tom smith | make green bay weird | march 2015
Hello, my name is Tom Smith, and welcome to the debut of Make Green Bay Weird, my monthly column here in the brand spanking new Frankly Green Bay. I'm ecstatic to be in on the ground floor of a project that has a future so bright I got to wear shades. Bam, I just won a bottle of tequila from Corey Hart, who bet I couldn't reference Pat MacDonald in the first two sentences. You're probably asking: so, what will your column be covering every month? And why is it titled Make Green Bay Weird?
Well, you're in luck, cause that's the purpose of the column this month: to answer both those questions in 1,800 words or less.
Let's tackle the name first, because this will shed light on the monthly contents. The city of Austin, Texas for quite some time now has had an expression that has been bandied about by its citizenry who favor the arts, “Keep Austin Weird.” This expression is also used in Portland, Oregon a great deal. This expression, I believe, is used in Austin because of changes to the city, both economically and culturally, that have threatened their unique artistic climate, sort of like a gentrification of the arts. I remember being in Austin in 2001 for Estrus Records Garage Shock and seeing a shirt on the back of someone in a bar on 6th Street called Casino El Camino — great bar, reminded me of the late Speakeasys in Green Bay, but with food. I recommend the Buffalo Burger (also, one time I got a huge kick out of the speed that a group of gutter punks moved from the second to the first floor when they saw someone leave the establishment without finishing his french fries. Those kids should give up punk and go out for the U.S. Olympic team. Oh, it's true. It's damn true), that said, “Don't Move Here.” So I see the struggle some members of Austin are in to keep their oasis of music and arts in Texas properly functioning.
I fell in love with Austin the first time I went to that city. The occasion was to see the reunion of the Texas punk band Poison 13 put on by a really awesome Austin record store called The Sound Exchange. Coincidentally, since I last visited Austin in 2002, The Sound Exchange was forced to close due to rents in that area becoming unreasonable. For all I know it was forced out for a Trader Joe's. This is a loss. That was a great record store. They also hosted live bands inside the store. I was fortunate enough to catch bands inside the store one afternoon. The reason I love Austin is because the city treats original music with the respect and reverence that the city of Green Bay affords the Green Bay Packers. Quite frankly, I am jealous. I wish Green Bay treated original music with such a fervent diligence. So why don't we all make Green Bay weird? Making Green Bay weird is what I will be trying to accomplish with my monthly column. I, for one, believe actions are louder than words, and I myself have been trying to help make Green Bay weird for quite some time now.
In high school, I started working at a record store in the Port Plaza Mall called Galaxy of Sound in October of 1984. I felt like I had won the lottery when given the opportunity to work there by my manager, Ellie Harrison. You see, the only job I've ever really wanted was to work in a record store, and luckily to this day, that's all I've ever done. I left Galaxy Of Sound in August of 1988, by which time, it had been purchased by a chain out of Illinois, making it a JR's Music. For the past 20+ years I have been the manager of the Exclusive Company, and that job has given me the opportunity to have my path cross with many of Green Bay's lovers and practitioners of music and the arts. The days that retail can grind you down, I just have to remind myself that I've been living a Peter Pan existence for almost 31 years. In high school I also briefly wrote record reviews for the school newspaper, but had to abruptly leave when they refused to publish my review of the Blackfoot album “Vertical Smiles.” That pretty much was my extra-curricular activities in high school other than one year selling yearbook advertising, which sucked, and freshman year of JV basketball, where my career point total was one point.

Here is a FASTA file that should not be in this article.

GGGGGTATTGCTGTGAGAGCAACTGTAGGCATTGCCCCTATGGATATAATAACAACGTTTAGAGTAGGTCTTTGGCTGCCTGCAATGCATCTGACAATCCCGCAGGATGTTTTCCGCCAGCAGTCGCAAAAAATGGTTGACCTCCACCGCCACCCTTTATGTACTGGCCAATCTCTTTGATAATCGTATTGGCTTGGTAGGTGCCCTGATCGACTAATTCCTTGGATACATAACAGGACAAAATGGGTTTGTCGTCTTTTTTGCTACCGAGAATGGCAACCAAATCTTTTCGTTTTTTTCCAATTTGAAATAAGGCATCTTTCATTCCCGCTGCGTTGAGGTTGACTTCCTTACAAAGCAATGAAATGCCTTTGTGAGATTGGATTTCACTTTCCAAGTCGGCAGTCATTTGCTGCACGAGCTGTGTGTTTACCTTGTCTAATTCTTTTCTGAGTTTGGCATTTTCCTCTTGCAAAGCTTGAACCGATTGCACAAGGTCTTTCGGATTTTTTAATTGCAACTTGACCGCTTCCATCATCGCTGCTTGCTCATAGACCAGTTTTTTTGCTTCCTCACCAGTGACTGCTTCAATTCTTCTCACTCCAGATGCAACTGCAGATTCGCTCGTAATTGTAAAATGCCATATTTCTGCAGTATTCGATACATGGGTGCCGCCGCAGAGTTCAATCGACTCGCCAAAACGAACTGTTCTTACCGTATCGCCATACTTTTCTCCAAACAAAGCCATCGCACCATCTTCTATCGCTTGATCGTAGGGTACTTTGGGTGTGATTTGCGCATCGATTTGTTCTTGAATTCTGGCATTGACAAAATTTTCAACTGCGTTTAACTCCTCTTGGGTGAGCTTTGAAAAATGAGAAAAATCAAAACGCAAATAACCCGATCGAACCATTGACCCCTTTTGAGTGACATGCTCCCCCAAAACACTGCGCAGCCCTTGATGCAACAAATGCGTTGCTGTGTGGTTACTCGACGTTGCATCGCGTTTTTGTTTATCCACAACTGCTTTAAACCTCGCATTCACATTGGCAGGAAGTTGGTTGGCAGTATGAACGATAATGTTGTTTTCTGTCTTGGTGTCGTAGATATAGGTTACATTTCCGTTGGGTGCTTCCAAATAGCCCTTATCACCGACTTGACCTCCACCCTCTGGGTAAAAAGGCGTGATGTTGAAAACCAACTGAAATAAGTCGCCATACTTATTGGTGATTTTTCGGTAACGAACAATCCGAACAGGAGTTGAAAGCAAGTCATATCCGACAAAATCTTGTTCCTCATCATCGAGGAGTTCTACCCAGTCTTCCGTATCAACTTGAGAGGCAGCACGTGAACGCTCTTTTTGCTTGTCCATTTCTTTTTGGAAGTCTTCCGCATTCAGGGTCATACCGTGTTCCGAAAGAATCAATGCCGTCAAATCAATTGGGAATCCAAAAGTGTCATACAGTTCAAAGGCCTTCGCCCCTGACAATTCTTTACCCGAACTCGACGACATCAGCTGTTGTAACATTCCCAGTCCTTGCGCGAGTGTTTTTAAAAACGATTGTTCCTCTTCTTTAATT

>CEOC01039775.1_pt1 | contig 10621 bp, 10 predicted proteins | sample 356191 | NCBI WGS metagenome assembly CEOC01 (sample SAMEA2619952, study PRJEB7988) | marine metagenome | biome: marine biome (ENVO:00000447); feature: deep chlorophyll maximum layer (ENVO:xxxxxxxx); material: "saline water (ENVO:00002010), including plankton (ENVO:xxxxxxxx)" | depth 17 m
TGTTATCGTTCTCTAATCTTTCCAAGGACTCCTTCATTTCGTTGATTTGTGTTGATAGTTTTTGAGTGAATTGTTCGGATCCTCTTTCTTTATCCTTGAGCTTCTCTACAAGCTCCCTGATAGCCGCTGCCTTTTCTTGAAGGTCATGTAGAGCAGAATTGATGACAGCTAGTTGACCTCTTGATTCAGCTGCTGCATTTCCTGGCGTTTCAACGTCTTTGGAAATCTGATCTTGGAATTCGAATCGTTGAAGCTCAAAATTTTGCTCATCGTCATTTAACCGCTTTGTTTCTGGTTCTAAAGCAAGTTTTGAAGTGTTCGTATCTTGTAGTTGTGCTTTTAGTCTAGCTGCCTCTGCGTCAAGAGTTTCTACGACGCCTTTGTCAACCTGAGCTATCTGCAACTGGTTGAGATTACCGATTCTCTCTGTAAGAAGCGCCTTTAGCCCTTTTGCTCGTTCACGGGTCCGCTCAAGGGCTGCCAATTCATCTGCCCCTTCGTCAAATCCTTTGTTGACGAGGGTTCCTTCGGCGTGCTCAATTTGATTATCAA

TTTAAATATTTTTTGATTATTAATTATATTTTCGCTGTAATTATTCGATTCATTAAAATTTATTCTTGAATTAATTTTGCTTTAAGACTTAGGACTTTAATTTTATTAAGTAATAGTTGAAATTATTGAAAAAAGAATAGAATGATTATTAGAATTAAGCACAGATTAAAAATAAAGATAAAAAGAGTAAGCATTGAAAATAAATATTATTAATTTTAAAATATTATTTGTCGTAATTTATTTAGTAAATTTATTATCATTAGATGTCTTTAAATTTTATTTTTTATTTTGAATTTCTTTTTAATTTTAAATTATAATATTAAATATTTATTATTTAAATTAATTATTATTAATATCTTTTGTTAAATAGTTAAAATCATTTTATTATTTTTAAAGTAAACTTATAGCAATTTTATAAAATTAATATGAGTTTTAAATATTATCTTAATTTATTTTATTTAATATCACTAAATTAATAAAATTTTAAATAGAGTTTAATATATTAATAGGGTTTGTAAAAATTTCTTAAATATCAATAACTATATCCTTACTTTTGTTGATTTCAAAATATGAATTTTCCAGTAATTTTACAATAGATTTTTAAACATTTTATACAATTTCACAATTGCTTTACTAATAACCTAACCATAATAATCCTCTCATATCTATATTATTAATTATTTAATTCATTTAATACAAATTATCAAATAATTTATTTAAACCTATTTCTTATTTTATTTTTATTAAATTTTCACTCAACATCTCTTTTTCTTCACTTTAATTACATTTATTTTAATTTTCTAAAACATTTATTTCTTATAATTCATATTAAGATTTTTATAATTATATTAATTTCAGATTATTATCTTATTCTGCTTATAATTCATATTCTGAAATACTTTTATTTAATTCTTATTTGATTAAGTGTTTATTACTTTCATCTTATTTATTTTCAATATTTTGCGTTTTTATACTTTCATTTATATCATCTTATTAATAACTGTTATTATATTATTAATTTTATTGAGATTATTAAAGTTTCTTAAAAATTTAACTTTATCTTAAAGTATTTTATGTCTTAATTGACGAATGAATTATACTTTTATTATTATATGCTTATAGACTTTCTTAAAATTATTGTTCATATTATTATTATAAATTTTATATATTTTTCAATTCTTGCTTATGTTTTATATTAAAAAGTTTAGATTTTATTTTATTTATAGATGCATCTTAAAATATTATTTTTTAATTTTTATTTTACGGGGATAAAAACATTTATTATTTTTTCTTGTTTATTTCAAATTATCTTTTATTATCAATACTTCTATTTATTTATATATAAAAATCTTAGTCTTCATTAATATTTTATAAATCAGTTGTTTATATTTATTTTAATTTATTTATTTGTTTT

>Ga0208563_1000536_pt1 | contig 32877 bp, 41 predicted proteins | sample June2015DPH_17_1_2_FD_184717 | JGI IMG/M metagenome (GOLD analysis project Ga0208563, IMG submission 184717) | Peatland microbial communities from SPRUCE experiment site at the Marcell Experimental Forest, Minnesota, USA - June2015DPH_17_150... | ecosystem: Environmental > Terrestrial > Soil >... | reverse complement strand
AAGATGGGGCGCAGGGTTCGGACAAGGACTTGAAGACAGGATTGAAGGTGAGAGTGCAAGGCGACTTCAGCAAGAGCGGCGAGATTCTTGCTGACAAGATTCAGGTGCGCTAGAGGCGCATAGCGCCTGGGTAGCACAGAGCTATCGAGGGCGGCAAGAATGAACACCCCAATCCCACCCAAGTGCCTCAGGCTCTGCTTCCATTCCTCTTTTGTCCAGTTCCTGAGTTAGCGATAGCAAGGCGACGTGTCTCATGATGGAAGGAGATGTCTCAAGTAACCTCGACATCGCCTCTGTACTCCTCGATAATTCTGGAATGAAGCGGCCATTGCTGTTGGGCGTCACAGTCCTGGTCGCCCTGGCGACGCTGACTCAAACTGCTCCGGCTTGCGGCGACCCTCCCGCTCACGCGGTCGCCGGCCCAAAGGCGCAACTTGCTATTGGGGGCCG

I almost forgot to mention, the high school I went to was N.E.W. Lutheran High School, which had a peak attendance of 91 when I was going there, and my graduating class bottomed out at 13 students. Right out of high school, even before the first classes of my freshman year at UWGB, I started volunteering at the student radio station WGBW. I volunteered there from June of 1985 to June of 1989. WGBW was an incredible college radio station where all the DJs were allowed to program their own music with a great variety of genres being featured on the station. I worked there until the bitter end, when the University of Wisconsin Green Bay decided to sell the radio station to Wisconsin Public Radio. This action by the university came out of the blue, and when students collected a petition to ask the university to reverse its decision, the chancellor at the time would not even look at it. The loss of this station still haunts Green Bay, and the damage done by losing this outlet has been a dark cloud on the city ever since. I had a great time DJing at WGBW. I got to play great underground records, and I got to interview many great musicians such as the Ramones, Motorhead, Metallica, Handsome Dick Manitoba of the Dictators, ALL, Mojo Nixon, Rob Halford of Judas Priest, the Cro-Mags and also local bands like Mission Of Mercy and No Response.